As a result of the state authoritarian ethos, it has been normal for its officials to consider CSOs, as stated by one official, a “danger”. Not adhering to the prescribed role is considered by state institutions to constitute a danger to national security and could even amount to treason. This helps explain the high level of scepticism and suspicion among human rights organizations towards the state in general. This attitude can sometimes reach a level which could impede advocacy for human rights and turn the work of relevant CSOs into mere protest action.
These structural constraints, under the influence of an internal pressure for freedoms and rights and an external pressure for a transition into democracy and more respect for human rights, led Egypt to become a state that tolerates the existence of human rights organizations as long as the state can maintain control over their working environment, contain them when necessary, and crack down on them if needed. In return, human rights organizations enjoyed a lot of cohesion and flexibility, which enabled them to survive and maintain a high degree of independence, although they could not move the struggle to within state institutions, remaining in the opposition instead of being able to cultivate allies within institutions as do Western organizations as well as Asian, African and Latin American organizations in democratic countries.
In the face of these inherent authoritarian state strategies, which consider human rights organizations as a “danger to Egypt”, rules and regulations had to be established to protect the state. Many organizations have consequently adopted a somewhat hostile attitude, which sometimes impeded their very objectives. In this context, organizations ignored some state institutions such as the national councils, which, if allies were cultivated, could provide opportunities for organizations. Instead, thee councils were left in the hands of the regime to be fully co-opted and used even sometimes against the organizations themselves.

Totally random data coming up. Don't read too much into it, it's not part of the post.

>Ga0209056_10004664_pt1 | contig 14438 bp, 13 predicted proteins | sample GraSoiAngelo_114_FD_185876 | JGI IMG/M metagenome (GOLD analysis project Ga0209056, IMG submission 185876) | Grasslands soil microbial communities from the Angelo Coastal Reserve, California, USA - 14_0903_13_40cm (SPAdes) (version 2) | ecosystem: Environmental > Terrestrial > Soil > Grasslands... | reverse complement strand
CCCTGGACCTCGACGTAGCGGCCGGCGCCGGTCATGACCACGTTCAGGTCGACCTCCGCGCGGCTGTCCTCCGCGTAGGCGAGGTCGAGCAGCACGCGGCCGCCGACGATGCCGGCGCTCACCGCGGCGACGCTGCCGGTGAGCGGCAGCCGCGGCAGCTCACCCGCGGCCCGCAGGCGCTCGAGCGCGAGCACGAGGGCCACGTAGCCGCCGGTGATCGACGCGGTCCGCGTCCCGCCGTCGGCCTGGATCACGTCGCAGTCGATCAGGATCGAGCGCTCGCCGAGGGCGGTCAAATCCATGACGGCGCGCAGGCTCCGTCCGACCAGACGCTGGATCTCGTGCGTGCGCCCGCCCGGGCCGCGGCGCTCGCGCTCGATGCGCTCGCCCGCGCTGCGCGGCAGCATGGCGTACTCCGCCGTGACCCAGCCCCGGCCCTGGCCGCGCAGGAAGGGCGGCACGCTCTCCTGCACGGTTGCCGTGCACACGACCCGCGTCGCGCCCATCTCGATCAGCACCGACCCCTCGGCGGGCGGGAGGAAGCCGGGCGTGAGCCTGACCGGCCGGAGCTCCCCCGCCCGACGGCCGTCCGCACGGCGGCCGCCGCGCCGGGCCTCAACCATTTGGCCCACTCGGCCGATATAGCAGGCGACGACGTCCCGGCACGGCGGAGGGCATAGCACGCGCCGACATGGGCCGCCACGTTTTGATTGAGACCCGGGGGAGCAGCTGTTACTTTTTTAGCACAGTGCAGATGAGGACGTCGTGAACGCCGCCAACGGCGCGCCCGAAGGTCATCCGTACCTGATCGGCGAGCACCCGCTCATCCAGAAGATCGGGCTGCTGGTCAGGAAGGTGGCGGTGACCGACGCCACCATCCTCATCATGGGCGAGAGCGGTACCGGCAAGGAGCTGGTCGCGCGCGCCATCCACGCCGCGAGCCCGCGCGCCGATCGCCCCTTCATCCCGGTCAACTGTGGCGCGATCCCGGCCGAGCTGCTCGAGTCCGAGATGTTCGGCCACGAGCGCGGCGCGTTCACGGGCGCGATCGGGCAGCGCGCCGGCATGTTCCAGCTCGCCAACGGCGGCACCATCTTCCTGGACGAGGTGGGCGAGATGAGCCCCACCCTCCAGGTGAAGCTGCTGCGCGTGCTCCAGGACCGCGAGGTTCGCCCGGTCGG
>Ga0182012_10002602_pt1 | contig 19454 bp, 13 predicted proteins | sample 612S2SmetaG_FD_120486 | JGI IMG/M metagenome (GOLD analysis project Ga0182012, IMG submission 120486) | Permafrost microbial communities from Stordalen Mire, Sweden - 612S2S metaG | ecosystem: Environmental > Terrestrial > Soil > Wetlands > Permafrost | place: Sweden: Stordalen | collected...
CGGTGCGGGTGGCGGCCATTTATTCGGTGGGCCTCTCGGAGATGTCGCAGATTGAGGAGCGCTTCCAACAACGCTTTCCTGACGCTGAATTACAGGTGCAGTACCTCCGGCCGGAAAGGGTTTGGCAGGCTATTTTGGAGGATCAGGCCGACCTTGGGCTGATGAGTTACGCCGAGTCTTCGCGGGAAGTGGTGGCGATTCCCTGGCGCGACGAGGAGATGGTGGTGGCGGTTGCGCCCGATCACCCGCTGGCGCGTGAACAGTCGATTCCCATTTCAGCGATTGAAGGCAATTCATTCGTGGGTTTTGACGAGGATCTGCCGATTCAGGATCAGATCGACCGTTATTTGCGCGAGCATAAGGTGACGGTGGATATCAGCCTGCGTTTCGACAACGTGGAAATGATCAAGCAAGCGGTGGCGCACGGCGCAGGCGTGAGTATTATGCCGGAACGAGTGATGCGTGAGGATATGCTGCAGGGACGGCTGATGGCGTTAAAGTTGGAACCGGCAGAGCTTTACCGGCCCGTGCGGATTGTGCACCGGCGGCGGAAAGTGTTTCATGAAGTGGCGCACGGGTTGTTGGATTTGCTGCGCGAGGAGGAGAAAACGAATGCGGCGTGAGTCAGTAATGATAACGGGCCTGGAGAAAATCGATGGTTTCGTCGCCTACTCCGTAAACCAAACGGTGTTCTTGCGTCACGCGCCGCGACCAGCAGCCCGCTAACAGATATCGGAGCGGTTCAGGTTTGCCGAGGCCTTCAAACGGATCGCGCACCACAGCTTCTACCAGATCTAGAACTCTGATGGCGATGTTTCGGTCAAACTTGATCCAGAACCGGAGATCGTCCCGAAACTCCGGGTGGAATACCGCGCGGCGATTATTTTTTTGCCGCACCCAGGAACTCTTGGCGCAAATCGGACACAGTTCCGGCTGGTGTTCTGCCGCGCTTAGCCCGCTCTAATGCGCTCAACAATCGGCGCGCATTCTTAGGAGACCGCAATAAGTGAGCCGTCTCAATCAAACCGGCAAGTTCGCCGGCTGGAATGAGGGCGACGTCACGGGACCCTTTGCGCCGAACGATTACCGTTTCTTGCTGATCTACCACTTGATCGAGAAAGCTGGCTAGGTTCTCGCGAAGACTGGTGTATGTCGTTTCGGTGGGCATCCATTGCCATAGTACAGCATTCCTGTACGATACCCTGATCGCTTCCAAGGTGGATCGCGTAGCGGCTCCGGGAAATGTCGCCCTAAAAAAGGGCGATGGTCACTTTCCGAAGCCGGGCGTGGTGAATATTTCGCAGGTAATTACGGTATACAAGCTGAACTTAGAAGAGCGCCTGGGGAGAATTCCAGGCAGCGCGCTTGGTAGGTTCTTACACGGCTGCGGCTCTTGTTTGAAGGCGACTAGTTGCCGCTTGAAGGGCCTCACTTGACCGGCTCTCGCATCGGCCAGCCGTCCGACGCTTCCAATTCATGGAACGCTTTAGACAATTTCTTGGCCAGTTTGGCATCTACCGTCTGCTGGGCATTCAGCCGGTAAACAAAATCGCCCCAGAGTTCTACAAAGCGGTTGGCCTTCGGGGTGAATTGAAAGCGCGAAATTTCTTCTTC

The way out of this cul-de-sac, provided the political conditions were conducive, could be the enactment of an effective law that regulates the CSOs by ensuring a balance between reasonable government oversight and internal governance procedures, starting from the freedom of associations to decide their internal structure and administration without government interference, up to the freedom to receive funding and grants from abroad, and the freedom to use such funds, in exchange for a reasonable government oversight over the associations. Such a legislative change should contribute to strengthening the internal governance of organizations through procedures and structures that would ensure good governance, including transparency and accountability. The existence of a clear law that allows human rights organizations to work freely and drive them to adopt maximum transparency will also be sufficient to refute allegations that have often been directed at civil society in general, including foreign agency, especially the West, or providing a cover for terrorism, to the rest of the list of those tired accusations.
However, there is no doubt that the roots of the solution are not only in legal texts, but in the political life itself. Without opening up the space for assembly and association to various societal forces, there will be neither mobility nor the necessary energy to reformulate the state structures to reflect the society its meant to govern from the bottom up. In fact, the danger to Egypt and other similar states lies not in what existing regimes claim about foreign conspiracies and external military threats, but rather in the continuation of the status quo, in which a modern democratic state cannot be built. Human rights organizations, for their part, may have to build a wider network with other civil society organizations on a large scale and work to confront political repression and to build alliances with social and political forces that enable them to influence decision-making within state institutions. These alliances could also enable rights NGOs to have more influence on the ground by representing certain social groups and adopting their causes